Posted on October 11, 2011
And the Man on the Hill said HTML5, build it and they will come…
This really is just a “state of the union” for 8bitrocket (8bitsteve and 8bitjeff) to go over some of the events that have transpired over the first 9 months of the year. We like to keep these brief (this one is anything but), and put them in the “history” section of the blog so we can refer to them when we need them for various purposes.
The big success story of this year so far has been HTML5 and our Canvas Book for O’Reilly‘. It has been selling very well and the Spanish language foreign rights alone almost covered our entire advance. Even though the book was selling well, we had not really been doing too much Canvas project development work earlier in the year. Because of this, we both decided to take a break from our respective jobs in March and sign up with a big Facebook gaming company. The Canvas knowledge had been a big selling point for us, so we anticipated jumping full force into developing Facebook Canvas games that would work across the entire spectrum of devices (both browser and hand-held).
Unfortunately, things don’t always work out the way you plan them in your head, and no real Canvas work ever materialized at the company. Frustrated, we both have now parted ways with that company. I have taken up duties as the CTO and All Around Lead Developer at Producto Studios and Steve has taken on a project management and a sort of technology evangelist lead role at Electrotank.
It just so happens that NOW HTML5 and Canvas work has been the bulk of what we both have been asked to work on (with some Flash sprinkled here and there). In fact, right now 80% of my development time is spent on HTML5 and about 50% of my CTO time is spent discussing the merits of Flash v. Native v. HTML5 on the various platforms for RFPs and client information requests.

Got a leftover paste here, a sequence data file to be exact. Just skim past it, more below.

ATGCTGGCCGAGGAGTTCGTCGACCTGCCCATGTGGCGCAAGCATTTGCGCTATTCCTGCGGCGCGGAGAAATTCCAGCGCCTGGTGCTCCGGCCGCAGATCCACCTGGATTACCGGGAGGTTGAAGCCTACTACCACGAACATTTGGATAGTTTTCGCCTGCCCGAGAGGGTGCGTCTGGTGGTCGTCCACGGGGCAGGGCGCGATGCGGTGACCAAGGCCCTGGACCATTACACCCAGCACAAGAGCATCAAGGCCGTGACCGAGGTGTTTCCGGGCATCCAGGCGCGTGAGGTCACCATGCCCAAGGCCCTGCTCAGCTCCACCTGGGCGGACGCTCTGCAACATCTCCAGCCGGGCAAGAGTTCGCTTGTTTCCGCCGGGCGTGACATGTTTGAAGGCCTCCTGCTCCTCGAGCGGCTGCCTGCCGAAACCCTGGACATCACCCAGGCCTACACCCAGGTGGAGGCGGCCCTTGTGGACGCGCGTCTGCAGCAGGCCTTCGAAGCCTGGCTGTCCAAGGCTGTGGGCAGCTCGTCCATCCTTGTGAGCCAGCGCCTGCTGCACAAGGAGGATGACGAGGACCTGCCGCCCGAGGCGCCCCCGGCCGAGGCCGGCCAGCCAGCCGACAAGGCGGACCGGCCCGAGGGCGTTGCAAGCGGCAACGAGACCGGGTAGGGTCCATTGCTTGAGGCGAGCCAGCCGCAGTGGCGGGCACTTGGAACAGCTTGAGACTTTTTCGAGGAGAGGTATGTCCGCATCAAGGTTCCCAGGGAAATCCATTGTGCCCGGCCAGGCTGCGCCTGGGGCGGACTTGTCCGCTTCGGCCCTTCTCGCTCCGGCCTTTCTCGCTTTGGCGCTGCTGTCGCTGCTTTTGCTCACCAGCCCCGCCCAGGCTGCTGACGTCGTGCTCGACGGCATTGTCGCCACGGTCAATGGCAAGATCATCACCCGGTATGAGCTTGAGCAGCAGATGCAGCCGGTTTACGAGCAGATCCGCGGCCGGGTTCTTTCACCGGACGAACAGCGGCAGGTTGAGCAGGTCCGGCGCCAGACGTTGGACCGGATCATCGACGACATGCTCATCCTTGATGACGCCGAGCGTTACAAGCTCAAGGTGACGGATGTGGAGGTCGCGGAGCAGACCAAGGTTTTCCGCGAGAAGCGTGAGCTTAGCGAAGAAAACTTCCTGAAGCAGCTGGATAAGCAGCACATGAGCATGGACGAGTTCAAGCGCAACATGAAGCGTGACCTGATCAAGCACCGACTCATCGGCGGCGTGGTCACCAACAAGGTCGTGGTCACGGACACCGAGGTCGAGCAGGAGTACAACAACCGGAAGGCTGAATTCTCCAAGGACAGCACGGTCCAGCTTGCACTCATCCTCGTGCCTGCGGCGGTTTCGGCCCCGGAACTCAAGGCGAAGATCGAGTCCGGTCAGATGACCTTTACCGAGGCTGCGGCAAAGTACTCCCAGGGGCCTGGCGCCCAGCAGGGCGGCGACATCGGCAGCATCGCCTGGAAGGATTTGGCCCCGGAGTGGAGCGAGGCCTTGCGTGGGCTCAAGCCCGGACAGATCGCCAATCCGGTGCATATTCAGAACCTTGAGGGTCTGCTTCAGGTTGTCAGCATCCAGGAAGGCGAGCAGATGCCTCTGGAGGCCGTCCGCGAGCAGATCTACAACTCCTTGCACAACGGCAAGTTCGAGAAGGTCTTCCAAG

Everyday I am getting more and more requests for HTML5 game development. So many in fact , that I have to turn some away. I get to refer back to my Canvas game chapters on a daily basis so the book has become a nice little reference manual as well as a source of small royalty income. If anyone out there has read our book, and can demonstrate a solid knowledge of game development on the Canvas, I can put you on our external developer role over at Producto and refer you the overflow clients that I assume will stream in even faster now. Send email to info[at]8bitrocket[dot]com if you are interested or have something cool to share.
We have also had great success with the Flash CS5.5 –>Air–>iOS device pipeline. Games and apps have been working very well and we have a few new tricks up our respective sleeve to optimize them even more.
Back to HTML5, we are still not seeing great performance on the various hand-held devices, but if you choose your app wisely (not too much fast game play, etc) the Canvas seems to be a very viable platform to target mobile, especially the larger devices (iPads, etc).
One final note, even though we swore off writing anymore books after completing the last two, it looks like we have been enticed into not one, but three more that target various mobile platforms. We’ll information to share if and when the deal is finalized.
Also, a friend of ours, Raffaele Cecco, (who was a great 16 bit game developer back in the 80’s) has just completed his own book called Super Charged Javavscript Graphics. It covers some of the same ground as our book, but integrates DHTML and jQuery also. It’s a must read.
With Adobe purchasing Phonegap and Microsoft putting their full weight behind the Canvas, it looks to us the HTML5 and the Canvas are not going to go away any time soon. There is an entire chapter in our Canvas book about using Phonegap to turn and HTML5 app into a native iPhone app (I even added in a shake gesture to demonstrate how easy it is to pull off). Microsoft also announced that they are putting their full support behind HTML5 for all of their next operating systems (Mobile and Desktop).
Usually Steve and I have had a history of being either too early or too late to some of the things we get interested it. It looks like this time we might have arrived right on schedule.